Friday, January 18, 2013

Much To Be Humble About

You may have heard that old joke about humility.  Goddesses, for instance, have much to be humble about, which means that they (we) can be both arrogant and befittingly modest at the same time*.

This is harder for mere humans.  Hence the need for courses on humility.  David Brooks,  from the New York Times columnist stable, is giving a course on humility at Yale University.  Given the fact that David isn't exactly humble himself, the course has provoked the kind of friendly kidding many think it deserves.  Charles Pierce, for example:
New York Times columnist David Brooks is teaching a course at Yale on "Humility."
...with a duck on his head.
No, not really. Do not mock this. Do not mock the fact that Brooks is going to teach about humility by assigning his own writings to a captive audience.
The duck may be a reference to Terry Pratchett's Diskworld books which include a street person who wears a duck on his head but is unaware of it.

I feel somewhat divided about this.  On the one hand, the street cred needed to teach a course in humility should perhaps include being humble in the first place.  On the other hand, humble people rarely get any notice whatsoever, and are thus unlikely to be asked to give courses at Yale or write columns for the New York Times.

But then I also agree that too many people are arrogant and have inflated balloon views of their own merits.  Not taking ourselves so very seriously, not hating on others so very much, those would be most excellent achievements.  Or just being aware of what we all share:  our humanity, and what connects us all.  Or understanding that many of our talents are random happenstances, not something we have "deserved" by hard work or genetic endowment.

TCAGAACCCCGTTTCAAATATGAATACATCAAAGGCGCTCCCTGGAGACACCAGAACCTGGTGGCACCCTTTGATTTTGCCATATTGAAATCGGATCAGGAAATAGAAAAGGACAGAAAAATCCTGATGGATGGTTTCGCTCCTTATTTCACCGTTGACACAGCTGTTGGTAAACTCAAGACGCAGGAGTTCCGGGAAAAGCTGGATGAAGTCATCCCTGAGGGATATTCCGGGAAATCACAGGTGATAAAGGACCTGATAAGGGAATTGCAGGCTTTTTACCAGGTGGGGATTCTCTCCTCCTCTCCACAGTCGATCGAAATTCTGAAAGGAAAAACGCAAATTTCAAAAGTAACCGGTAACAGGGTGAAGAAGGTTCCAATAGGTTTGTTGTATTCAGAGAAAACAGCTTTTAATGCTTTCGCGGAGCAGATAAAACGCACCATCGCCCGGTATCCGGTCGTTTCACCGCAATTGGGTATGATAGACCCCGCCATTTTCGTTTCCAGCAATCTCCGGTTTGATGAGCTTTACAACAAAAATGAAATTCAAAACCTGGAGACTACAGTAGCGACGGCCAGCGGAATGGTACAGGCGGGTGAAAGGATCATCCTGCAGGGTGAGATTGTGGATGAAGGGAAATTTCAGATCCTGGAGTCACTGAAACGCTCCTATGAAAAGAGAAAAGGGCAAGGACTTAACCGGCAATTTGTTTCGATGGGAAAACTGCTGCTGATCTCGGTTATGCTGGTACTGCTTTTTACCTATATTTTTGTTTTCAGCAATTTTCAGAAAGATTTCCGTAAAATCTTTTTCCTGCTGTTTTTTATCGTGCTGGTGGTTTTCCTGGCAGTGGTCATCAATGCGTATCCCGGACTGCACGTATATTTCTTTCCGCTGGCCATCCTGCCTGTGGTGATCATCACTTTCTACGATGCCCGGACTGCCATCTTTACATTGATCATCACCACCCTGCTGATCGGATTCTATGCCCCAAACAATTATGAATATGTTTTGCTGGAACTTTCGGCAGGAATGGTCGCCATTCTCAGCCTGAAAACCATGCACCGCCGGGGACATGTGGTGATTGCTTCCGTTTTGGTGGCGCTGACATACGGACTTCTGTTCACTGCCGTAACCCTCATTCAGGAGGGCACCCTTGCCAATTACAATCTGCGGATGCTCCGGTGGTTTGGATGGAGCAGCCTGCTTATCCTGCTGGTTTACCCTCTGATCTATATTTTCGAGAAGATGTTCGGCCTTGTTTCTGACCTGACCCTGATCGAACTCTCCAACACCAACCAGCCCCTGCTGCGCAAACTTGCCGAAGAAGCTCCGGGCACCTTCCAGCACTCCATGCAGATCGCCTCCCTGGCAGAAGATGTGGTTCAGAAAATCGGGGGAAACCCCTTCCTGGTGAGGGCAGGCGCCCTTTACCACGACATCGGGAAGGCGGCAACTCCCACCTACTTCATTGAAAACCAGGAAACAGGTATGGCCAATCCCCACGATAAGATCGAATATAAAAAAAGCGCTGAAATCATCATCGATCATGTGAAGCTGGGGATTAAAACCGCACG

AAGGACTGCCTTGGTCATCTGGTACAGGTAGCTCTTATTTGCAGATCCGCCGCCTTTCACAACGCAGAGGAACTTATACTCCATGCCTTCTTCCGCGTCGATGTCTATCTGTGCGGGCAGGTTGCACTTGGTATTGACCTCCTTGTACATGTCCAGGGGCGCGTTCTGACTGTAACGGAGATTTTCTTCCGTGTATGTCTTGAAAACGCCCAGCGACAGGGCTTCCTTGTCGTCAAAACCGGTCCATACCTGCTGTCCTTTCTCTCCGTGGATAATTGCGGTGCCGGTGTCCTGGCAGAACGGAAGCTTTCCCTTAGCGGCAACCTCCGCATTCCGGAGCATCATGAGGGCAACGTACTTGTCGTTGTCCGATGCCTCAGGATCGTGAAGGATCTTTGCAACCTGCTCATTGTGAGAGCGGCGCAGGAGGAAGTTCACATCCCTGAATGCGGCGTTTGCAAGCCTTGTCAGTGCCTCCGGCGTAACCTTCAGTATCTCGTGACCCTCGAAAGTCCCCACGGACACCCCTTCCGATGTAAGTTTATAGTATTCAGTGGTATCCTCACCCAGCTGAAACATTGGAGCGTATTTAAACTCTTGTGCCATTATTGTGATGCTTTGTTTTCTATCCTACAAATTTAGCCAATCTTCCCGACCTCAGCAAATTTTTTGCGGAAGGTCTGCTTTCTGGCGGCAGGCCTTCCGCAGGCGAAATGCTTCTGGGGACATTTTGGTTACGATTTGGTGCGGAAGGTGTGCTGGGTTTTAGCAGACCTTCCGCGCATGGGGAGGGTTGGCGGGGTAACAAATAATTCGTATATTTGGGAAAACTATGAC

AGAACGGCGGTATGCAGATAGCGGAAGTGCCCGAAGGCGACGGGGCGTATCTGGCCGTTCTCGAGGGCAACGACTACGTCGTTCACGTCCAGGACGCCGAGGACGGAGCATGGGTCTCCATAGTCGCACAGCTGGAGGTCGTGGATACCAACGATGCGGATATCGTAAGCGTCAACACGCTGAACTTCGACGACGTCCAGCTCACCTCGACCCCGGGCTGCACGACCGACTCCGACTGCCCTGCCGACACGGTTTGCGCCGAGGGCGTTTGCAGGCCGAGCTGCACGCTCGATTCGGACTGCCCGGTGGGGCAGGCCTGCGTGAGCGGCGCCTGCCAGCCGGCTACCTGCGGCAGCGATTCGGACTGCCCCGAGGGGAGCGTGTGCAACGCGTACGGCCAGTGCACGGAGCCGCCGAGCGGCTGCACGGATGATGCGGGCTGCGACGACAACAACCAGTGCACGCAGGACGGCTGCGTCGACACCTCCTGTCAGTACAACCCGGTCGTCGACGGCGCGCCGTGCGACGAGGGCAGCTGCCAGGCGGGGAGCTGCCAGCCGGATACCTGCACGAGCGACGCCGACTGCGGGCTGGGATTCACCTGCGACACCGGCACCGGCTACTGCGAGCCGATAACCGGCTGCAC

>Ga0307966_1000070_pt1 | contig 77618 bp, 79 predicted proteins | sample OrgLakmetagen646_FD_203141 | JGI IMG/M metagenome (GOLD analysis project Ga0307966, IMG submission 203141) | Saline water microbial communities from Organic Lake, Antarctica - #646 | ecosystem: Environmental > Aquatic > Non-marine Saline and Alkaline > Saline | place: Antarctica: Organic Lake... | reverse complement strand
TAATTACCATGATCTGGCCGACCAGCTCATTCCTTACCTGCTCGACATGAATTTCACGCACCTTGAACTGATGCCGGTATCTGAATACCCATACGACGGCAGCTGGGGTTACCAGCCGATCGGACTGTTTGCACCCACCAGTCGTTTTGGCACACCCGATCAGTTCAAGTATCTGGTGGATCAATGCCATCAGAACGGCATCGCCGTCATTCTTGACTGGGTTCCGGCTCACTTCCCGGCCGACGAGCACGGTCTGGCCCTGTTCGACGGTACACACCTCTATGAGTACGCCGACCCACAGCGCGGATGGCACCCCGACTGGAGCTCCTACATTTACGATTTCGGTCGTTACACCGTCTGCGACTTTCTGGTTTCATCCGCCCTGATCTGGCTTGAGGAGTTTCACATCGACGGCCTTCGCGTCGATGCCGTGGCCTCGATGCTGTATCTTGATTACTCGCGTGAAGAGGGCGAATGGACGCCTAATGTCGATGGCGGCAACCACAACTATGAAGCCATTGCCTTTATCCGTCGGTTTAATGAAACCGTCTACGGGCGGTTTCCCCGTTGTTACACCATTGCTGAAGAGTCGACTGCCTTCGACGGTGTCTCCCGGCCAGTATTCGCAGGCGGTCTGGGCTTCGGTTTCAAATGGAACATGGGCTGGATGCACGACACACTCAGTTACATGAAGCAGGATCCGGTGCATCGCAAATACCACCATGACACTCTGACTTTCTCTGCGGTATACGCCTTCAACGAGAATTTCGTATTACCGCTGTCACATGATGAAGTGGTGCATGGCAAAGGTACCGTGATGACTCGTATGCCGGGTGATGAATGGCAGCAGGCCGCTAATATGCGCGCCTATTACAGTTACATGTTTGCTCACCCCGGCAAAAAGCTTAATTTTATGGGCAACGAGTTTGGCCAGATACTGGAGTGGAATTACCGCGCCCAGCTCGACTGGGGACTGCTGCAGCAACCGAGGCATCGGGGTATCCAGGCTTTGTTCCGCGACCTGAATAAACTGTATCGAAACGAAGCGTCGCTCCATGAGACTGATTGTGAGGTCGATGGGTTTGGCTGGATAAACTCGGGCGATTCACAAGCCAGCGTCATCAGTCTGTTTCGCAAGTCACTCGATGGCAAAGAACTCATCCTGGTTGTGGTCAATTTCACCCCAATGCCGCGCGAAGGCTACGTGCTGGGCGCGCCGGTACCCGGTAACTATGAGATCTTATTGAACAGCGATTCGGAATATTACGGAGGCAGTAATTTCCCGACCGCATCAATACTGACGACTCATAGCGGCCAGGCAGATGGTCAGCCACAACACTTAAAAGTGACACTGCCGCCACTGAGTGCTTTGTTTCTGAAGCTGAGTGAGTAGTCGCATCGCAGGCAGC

Here's another snag in Brooks' thoughts such as these:

"All of us have been raised in a culture that encourages us to think well of ourselves and to follow your passion and all that kind of stuff," he continued. "I don't see why it is ridiculous to spend a few months reading people who tell us not to be all that self-impressed, to suspect you aren't as smart, virtuous and aware as you think. Surely this is a potentially useful antidote for me or anybody else."

 A very large number of human beings have, in fact, always been brought up to be humble or at least to pretend humility, to let others take the center stage, to become good cheerleaders and never the stars in the field.  This is not just true of the way girls have traditionally been brought up but it is also true of the traditional norms applied to the Lower Classes in England and of the social norms for American blacks in the past.

Which leads to my question:  Who is the target group for Brooks' lectures?  Some people would mightily benefit from being taught to be more humble, others would benefit from the exact reverse.  But Brooks doesn't appear to see this complexity.
*There's a story about how I became the avatar of a snake goddess.  Fighting against a very thorough humility training is part of that story.